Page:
Reply To: Wrong career

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Hey Steve,

Oh my gosh. I was so sad to read your post. So sad that I had to write my first ever comment. It may feel like the end of the road, but you are at the beginning of another.

My journey with ADHD started when I was diagnosed at 43. All those failures, all that avoidance, the social anxiety, the epiphanies learnt and forgotten… My first day on meds was like coming out of a fog, the clouds lifted, I realised that this was the way others saw the world and that made me sad. All these years I had been failing at life had made me avoid life. I had a useless degree, a husband and two beautiful kids who lived with a chaotic, disorganised, scatty and emotionally unbalanced mother and wife who ate to fill her pain. But, I am at a new chapter in my life and I feel so encouraged.

Firstly, congratulations for achieving what you have. You have put some serious hard work into that and you should look with pride on that achievement. Regardless of what you do with it, you have worked incredibly hard and all of us here know what that would have taken.

Secondly, life doesn’t need to have a timetable. It has been normal in western culture that we will stay in our chosen careers from university till retirement but our world is in such a state of change with AI and robotic technology, the word ‘re-train’ will be heard by a lot of people in their lifetimes.

Thirdly, you are not old and you have lots of time left. My father still travels the world at 81. Myself, at the tender age of 45, am going to ‘re-train’ in something I NEVER imagined I would do. This will take me about 6 years but I am happy. I have finally distilled my interests, natural abilities and what I enjoy after years of wondering and day dreaming.

This happened because I took a part time reception job for a lady who works in the field I have finally chosen. I love what she does and I see the results which inspired me to make this adjustment to my life, so it is never too late.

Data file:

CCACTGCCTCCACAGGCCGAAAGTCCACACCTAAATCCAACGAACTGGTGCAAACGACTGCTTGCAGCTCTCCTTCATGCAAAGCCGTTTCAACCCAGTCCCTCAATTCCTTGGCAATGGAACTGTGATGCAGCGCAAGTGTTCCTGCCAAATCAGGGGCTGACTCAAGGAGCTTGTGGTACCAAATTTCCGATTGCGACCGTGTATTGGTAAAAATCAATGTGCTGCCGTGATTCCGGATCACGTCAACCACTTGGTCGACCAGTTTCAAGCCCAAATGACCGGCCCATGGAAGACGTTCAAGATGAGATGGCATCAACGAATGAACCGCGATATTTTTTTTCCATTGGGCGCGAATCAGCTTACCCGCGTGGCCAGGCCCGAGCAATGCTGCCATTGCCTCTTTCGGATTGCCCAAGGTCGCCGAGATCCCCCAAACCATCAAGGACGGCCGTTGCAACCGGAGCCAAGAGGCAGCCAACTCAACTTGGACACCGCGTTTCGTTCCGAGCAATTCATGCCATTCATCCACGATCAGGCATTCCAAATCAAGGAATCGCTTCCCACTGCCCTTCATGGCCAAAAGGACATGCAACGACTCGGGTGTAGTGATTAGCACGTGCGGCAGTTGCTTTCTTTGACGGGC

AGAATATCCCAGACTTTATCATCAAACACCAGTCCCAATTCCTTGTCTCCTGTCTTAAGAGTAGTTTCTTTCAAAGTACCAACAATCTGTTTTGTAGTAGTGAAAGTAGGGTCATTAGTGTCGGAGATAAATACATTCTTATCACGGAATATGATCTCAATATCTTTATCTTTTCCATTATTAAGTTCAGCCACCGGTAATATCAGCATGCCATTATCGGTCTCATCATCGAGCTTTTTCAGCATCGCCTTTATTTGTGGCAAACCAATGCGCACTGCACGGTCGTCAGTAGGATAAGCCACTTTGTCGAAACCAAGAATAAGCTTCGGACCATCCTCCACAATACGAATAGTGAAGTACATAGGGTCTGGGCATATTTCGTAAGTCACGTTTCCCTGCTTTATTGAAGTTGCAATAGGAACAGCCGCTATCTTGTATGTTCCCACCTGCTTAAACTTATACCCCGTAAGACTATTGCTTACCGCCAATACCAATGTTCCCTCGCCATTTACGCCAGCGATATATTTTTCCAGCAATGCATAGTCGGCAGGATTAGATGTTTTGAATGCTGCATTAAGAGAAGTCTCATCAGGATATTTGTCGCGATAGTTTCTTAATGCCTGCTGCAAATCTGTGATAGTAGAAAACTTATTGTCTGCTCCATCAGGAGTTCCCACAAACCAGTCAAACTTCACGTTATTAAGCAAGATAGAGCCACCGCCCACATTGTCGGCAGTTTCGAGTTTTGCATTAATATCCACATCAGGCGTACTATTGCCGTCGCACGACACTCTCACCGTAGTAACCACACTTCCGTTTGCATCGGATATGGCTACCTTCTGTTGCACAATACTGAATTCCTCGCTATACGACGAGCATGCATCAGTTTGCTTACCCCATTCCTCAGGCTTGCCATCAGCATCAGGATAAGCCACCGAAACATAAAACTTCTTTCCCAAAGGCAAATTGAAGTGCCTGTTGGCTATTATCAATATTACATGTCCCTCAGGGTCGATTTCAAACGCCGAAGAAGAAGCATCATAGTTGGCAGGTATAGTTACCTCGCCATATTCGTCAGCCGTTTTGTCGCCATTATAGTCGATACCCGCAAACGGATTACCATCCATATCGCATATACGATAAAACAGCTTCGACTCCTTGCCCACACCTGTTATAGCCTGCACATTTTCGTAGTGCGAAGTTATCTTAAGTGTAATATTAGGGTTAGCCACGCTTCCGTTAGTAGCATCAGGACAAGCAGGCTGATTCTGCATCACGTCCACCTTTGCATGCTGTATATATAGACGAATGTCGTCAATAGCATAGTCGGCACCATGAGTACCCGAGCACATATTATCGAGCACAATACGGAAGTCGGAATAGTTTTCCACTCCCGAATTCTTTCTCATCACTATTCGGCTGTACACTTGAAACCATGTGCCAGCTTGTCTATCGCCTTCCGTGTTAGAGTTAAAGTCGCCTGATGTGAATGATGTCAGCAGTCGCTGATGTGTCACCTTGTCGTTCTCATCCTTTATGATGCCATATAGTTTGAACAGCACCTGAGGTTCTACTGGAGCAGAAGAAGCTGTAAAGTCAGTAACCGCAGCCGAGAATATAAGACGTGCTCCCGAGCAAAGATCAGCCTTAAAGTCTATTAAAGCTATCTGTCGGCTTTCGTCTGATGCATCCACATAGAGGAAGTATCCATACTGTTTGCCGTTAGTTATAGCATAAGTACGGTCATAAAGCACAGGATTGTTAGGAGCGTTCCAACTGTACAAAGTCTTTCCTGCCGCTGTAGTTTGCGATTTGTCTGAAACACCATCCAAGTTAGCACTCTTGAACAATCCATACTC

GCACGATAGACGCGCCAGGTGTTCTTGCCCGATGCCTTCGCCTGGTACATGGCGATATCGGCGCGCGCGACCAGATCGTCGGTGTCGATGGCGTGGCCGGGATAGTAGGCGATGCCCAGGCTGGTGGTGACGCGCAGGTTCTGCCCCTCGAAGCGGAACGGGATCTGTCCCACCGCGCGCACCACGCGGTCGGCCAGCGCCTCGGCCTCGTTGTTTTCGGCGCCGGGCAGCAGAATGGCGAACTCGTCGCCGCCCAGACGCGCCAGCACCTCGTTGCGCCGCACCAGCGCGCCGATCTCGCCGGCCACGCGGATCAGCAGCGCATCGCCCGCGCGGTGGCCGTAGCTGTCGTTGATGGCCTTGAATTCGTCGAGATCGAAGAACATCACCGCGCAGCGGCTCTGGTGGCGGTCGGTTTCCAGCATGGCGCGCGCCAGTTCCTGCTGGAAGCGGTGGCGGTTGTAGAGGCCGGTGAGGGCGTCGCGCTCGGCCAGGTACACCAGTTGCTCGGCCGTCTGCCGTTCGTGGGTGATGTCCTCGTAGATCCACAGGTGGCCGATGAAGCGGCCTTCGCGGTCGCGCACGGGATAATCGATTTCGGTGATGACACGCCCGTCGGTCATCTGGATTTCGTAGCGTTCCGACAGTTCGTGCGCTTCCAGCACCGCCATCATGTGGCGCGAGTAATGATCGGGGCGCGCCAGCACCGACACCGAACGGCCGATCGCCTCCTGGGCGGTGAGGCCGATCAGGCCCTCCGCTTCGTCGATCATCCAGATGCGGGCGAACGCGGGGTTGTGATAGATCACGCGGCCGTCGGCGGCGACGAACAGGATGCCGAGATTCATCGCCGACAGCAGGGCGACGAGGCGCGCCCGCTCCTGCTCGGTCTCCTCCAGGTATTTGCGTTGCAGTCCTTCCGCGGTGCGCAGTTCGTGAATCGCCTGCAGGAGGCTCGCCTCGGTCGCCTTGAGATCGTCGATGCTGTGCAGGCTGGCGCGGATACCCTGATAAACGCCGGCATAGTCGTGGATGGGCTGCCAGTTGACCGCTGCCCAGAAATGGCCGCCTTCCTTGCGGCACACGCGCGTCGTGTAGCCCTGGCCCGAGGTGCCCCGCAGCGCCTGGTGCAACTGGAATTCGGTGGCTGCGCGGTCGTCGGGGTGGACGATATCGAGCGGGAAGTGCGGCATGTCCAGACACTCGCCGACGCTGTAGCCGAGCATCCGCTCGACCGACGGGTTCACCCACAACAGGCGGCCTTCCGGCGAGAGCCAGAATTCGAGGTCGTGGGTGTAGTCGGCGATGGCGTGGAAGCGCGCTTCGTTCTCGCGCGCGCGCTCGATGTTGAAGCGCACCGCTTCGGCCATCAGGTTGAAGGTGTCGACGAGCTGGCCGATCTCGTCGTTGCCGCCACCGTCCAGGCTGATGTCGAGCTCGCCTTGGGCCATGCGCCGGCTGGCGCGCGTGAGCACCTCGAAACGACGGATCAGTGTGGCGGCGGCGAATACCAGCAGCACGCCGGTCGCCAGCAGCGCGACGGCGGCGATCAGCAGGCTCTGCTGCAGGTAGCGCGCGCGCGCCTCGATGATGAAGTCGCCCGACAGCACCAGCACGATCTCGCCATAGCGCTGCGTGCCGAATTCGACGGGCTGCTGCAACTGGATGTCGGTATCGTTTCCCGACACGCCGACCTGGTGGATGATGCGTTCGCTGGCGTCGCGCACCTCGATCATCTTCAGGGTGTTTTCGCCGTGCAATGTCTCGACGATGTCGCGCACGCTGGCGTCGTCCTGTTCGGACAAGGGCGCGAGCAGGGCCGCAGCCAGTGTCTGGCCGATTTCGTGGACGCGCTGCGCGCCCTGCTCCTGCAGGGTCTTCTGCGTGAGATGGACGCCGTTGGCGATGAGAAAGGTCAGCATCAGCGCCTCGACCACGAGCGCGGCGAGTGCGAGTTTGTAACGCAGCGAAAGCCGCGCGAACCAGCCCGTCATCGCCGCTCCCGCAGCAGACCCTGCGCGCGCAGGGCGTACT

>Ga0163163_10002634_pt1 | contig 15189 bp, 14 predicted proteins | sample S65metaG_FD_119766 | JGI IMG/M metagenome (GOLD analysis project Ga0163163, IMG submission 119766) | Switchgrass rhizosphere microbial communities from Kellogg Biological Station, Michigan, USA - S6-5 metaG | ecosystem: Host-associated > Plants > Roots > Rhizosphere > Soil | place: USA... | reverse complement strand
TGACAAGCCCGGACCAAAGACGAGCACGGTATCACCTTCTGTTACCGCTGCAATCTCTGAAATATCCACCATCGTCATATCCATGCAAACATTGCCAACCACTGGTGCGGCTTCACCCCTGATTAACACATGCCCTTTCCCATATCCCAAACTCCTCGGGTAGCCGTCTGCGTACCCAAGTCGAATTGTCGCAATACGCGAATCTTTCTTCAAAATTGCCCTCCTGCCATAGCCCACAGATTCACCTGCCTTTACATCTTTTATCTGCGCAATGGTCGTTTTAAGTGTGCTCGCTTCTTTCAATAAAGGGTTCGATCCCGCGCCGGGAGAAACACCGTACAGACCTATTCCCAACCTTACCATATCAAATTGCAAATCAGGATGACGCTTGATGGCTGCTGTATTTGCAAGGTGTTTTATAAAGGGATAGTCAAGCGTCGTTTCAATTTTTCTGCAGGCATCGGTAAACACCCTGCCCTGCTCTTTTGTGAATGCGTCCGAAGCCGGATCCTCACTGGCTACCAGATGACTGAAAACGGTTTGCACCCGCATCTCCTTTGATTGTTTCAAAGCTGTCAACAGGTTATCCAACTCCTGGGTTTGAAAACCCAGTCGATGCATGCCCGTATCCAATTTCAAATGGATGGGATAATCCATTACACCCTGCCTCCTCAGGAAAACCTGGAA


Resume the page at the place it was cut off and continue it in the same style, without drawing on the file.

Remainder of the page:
My advice to you is ‘There is always light after darkness’ meaning that things might be bad right now, but there is something out there for you. You just need to look and look more than I did. I was stuck in my home for 10 years, depressed and lonely and unsupported. I still have major issues but now I have a reason why I have those issues and I don’t need to beat myself up anymore. Now, I just humour myself. I am not ‘normal’ and that’s OK with me.

So I am hoping you will be able to let go of your burden and regret. They will not help you. Try some meds, they may or may not work for you or you may use them in another way, for example, I heard of a guy who uses SA Ritalin in the morning to focus in meetings and nothing in the afternoon to allow his creative juices to flow. And I am hoping you will be able to see your experiences for the great successes that they are. It doesn’t mean you have to be a radiologist. Maybe an orthopaedic surgeon, or a first responder like a firefighter or paramedic or something totally different like a web designer or teach something you are passionate about. Start a blog about your journey…? I know, too hard, same reason I haven’t. Ahhhhhgh, I can feel the avoidance and procrastination knocking…